National Broadband Plan – A Hilarious but Sad example of TOSW Fail

I saw a tweet this morning from @CatoInstitute that led me to one of the most hilarious (or, well, pathetic) things I’ve ever seen.  Well, hilarious in the way that it is yet another prime example of government bureaucracy fail  Obviously, someone at the FCC got a task list and decided to plow through it without even considering if maybe, MAYBE, since a transparency is a GOAL, they should do this work transparently. Just to summarize so you know what I’m rambling about, the FCC has decided to execute some sort of “National Broadband Plan,” and now some of that work has been published.

I can’t possibly say it better than the author did in the article. I’ll just paste the link, and the quote from the article which stood out at me:

In a highly symbolic gesture, the Federal Communications Commission published the executive summary of its “National Broadband Plan” in one of the most opaque formats going: It’s a PDF scan of a printed document.

This means you can’t cut and paste the bullet point that says:

“Increase civic engagement by making government more open and transparent, creating a robust public media ecosystem and modernizing the democratic process.”

Can an agency that publishes documents in inaccessible formats be relied on to deliver transparency?

Exactly.  EXACTLY.  Can someone please go hit the FCC on the head with a link to so they can start learning about the Open Source Way?

Thank you, drive through.

2 thoughts on “National Broadband Plan – A Hilarious but Sad example of TOSW Fail

  1. I’ve got to disagree: whilst the FCC could clearly do better in this case (and I know first-hand how awful gigantic scanned-page PDFs are), they could do far worse. PDF is an open standard (as of 2008), and there’s no registration or payment required to view the file.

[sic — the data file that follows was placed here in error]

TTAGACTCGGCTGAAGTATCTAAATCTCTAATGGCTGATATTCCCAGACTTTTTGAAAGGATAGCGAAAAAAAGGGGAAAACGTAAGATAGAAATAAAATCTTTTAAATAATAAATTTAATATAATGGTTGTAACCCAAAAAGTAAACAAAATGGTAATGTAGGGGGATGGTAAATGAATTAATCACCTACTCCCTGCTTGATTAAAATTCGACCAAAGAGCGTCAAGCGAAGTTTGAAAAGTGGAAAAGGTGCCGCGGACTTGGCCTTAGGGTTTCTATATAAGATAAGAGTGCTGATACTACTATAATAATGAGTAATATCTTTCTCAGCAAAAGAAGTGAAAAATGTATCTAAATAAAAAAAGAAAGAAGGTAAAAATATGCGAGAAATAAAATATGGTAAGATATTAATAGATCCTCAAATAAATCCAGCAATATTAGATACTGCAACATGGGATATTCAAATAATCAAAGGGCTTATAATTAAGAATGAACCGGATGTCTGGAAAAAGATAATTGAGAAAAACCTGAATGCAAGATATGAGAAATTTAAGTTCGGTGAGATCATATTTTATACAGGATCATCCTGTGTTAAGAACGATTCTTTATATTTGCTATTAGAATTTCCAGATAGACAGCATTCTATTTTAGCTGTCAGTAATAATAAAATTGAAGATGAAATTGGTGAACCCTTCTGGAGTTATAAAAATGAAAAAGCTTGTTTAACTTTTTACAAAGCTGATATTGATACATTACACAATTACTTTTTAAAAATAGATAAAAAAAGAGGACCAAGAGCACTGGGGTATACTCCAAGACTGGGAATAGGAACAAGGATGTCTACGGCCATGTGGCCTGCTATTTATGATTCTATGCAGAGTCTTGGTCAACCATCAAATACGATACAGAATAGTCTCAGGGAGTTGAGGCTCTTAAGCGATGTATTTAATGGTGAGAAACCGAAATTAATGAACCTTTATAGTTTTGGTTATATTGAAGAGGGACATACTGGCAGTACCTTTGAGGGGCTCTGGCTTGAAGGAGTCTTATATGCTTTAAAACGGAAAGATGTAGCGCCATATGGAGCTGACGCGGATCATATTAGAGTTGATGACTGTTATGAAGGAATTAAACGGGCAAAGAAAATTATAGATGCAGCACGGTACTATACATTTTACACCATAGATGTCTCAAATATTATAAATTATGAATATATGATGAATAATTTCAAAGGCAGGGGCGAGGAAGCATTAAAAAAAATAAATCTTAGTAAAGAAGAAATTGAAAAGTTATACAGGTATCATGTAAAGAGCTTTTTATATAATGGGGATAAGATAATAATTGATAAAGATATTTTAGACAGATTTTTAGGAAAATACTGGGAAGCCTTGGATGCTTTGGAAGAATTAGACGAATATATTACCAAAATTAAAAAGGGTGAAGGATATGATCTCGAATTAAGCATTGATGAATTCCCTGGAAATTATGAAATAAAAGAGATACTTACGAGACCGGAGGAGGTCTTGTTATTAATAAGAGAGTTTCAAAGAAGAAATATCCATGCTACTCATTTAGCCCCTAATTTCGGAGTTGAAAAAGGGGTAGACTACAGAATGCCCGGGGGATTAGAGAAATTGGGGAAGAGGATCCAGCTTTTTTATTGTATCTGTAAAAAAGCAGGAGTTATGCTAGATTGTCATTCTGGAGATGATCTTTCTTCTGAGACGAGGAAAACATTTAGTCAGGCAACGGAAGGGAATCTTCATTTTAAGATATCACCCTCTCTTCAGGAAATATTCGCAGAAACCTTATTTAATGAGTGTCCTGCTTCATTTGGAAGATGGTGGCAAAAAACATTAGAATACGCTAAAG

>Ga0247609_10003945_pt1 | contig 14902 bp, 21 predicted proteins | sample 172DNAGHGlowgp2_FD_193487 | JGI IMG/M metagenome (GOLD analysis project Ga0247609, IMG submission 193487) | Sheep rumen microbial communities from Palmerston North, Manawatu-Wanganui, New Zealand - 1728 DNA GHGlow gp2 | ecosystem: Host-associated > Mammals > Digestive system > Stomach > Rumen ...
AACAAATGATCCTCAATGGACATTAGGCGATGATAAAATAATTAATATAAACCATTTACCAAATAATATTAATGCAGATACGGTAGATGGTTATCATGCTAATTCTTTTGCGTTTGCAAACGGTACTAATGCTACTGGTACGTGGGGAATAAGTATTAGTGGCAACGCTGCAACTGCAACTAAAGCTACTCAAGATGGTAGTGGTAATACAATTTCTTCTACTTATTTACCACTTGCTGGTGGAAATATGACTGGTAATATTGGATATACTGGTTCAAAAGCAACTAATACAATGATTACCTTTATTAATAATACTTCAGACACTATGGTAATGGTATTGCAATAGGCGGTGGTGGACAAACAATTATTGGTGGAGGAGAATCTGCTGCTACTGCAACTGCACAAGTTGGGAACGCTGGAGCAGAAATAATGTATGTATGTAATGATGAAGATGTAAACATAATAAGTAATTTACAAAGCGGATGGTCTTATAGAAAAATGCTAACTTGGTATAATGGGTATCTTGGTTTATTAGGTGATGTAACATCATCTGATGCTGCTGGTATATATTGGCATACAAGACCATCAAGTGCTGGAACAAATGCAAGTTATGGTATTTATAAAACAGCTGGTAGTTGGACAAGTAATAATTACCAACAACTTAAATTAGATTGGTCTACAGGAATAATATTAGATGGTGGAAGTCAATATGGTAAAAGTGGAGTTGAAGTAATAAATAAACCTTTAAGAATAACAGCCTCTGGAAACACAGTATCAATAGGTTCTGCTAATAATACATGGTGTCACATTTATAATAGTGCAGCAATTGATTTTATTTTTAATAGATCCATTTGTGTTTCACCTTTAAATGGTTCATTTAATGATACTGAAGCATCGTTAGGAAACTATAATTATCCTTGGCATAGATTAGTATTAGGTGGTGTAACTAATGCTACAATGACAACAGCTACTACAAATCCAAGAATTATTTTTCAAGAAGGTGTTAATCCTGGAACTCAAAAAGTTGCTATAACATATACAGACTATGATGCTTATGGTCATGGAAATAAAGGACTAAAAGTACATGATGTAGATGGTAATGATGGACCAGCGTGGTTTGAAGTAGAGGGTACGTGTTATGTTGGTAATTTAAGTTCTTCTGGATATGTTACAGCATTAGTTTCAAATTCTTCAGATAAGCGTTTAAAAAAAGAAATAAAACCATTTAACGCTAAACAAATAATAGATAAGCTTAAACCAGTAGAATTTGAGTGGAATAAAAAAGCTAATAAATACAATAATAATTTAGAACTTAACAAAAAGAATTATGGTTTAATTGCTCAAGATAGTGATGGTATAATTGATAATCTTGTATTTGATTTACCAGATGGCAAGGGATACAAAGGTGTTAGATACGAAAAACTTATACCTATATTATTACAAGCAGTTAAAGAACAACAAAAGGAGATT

Living in the UK, I am frequently told by governmental online services (almost all employment and driving-related ones) to use IE, and in the rare case where something other is supported then it’s Firefox and nothing else (I use epiphany), Whilst I have yet to see something quite as pointless as this FCC document (imagine how much longer it would have taken to print, scan and convert vs. just saving as PDF), it’s certainly not close to being the least-accessible government document I’ve ever seen.

  2. Pingback: Basic Facts About Insurance | Get Car insurance quotes online

Leave a Reply

Fill in your details below or click an icon to log in: Logo

You are commenting using your account. Log Out /  Change )

Google+ photo

You are commenting using your Google+ account. Log Out /  Change )

Twitter picture

You are commenting using your Twitter account. Log Out /  Change )

Facebook photo

You are commenting using your Facebook account. Log Out /  Change )

Connecting to %s